Under the “we told you so” category, I am filing the BC public accounts for 2009/10. The province closed the year with a deficit of $1.8 billion. As Will McMartin comments in The Tyee:
… B.C.’s public accounts for the fiscal year 2009/2010 conclusively prove that the pre-election fiscal plan foisted on British Columbians by Premier Gordon Campbell and his BC Liberals on Feb 17, 2009 was the worst — the most egregious, the most deceptive — “Fudge-it Budget” in provincial history.
The public accounts show that the Campbell Liberals inflated revenues in Victoria’s main operating account, the Consolidated Revenue Fund (CRF), by a stunning $2.558 billion — yes, Billion — with taxation receipts alone overstated by $2.1 billion.
Even under the broader GAAP (generally accepted accounting principles) presentation, the Campbell government exaggerated last year’s expected revenues by a whopping $1.3 billion.
The result: a gargantuan shortfall of $1.779 billion for fiscal 2009/10 — nearly four-times higher than Campbell’s oft-repeated, pre-election pledge of a deficit no bigger than $495 million.
Back in early 2009 before the Budget was released, we crunched some scenarios of the fiscal outlook, noting many concerns about the state of the provincial economy moving forward. We started with the rosy estimates of the Ministry of Finance, which bases its projections on the average private sector forecast coming from the MoF’s Economic Forecast Council (a long time ago, we used to be part of this autere group but got cut after the Liberals came to power in 2001).
Noting that the EFC figures were too rosy, we then modeled the impact of two recession scenarios. Preliminary GDP data for 2009 are still not available, but we used different estimates of GDP to project revenues, and in our pessimistic scenario, this resulted an estimated deficit of $1.6 billion.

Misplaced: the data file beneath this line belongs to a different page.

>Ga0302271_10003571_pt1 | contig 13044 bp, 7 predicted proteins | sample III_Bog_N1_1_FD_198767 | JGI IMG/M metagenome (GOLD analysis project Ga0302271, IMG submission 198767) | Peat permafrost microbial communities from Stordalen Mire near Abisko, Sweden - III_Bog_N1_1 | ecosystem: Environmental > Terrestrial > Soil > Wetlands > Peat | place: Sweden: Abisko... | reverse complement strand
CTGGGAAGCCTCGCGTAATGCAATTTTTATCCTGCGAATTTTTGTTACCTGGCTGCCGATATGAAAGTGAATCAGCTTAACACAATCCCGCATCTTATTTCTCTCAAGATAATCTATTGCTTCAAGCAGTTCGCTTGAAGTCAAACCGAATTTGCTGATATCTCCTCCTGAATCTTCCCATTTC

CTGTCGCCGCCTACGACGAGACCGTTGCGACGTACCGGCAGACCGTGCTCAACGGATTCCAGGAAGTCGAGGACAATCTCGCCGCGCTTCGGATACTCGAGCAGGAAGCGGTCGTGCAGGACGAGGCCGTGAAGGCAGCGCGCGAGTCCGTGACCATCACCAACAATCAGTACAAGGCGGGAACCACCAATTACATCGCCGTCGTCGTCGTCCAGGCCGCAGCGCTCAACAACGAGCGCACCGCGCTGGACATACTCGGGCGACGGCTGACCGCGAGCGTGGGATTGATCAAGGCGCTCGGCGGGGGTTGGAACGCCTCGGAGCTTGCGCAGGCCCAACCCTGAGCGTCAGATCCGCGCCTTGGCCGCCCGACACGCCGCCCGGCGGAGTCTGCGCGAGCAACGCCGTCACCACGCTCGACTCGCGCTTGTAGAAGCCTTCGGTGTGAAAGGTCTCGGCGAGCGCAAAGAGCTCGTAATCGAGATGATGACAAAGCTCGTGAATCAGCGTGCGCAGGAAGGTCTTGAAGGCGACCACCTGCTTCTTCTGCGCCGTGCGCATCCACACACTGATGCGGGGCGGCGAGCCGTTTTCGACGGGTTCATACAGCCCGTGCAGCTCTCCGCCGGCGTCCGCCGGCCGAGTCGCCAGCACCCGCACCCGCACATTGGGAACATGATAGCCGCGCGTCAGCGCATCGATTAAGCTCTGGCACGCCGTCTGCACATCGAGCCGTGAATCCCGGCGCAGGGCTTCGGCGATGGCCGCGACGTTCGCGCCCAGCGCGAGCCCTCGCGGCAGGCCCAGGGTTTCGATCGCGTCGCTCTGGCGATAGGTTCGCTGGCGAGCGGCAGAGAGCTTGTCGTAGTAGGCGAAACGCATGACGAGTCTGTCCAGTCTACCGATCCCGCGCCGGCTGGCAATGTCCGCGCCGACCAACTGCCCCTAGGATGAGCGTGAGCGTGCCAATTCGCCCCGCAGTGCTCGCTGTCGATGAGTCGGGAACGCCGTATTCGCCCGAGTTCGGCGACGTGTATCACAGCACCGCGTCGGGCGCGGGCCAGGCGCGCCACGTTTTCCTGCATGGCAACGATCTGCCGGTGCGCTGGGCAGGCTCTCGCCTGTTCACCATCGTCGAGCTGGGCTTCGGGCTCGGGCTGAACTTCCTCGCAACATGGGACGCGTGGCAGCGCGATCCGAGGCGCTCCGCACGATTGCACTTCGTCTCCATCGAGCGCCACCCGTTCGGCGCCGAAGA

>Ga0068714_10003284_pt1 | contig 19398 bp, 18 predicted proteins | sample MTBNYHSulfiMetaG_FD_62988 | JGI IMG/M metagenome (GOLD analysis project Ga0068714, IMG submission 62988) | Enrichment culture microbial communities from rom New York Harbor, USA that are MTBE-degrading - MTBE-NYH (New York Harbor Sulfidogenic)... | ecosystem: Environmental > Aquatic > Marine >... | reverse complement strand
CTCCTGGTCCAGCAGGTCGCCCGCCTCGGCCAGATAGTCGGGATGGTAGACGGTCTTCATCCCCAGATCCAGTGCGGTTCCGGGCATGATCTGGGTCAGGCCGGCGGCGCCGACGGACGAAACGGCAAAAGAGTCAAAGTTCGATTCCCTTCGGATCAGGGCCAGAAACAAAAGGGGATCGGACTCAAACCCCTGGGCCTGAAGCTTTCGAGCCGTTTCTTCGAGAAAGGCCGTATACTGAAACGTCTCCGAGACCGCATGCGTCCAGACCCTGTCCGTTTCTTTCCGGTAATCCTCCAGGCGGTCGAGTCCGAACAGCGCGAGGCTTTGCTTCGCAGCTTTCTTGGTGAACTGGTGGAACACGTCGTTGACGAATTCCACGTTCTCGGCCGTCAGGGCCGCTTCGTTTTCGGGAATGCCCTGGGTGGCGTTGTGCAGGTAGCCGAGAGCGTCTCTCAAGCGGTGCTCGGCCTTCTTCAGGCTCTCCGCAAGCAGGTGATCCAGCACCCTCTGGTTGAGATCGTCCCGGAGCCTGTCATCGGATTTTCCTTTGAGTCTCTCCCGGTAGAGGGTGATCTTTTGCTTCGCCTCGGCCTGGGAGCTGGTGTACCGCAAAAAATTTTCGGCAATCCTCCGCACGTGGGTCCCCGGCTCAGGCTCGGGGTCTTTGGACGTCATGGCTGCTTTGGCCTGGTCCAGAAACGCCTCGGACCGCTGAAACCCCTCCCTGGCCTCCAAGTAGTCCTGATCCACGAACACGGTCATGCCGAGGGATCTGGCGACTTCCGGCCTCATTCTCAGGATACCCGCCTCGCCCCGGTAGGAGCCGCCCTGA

So we were off a bit but not by much – and since the economics department over here is Iglika, unlike the army of number-crunchers over at the MoF, I think we did alarmingly well. In contrast, the 2009 Budget projected a deficit of only $495 million. At the time we commented:
… those deficits may be much larger before this is all over. Spending pressures for social assistance could rise much more than currently forecast. A challenge is in interpreting the government’s revenue forecasts. In years past, tax revenues have been grossly understated leading to large “surprise” surpluses at the end of the fiscal year compared to budget time. This year those revenue projections look to be more reasonable, although it will be interesting to see what the final tallies for 2008/09 will be to get a more accurate baseline (we will not know until summer). That said, given the recession, the budget projects an increase in some tax revenues predicated on growing personal income of 1.7% and growing consumer expenditures of 1.9% in 2009. This seems unlikely, and so we could easily see bigger deficits before this is all over. Added to this is the fact that there are no forecast allowances in this year’s budget, because that would make the deficits look larger (it was only OK to make surpluses look smaller).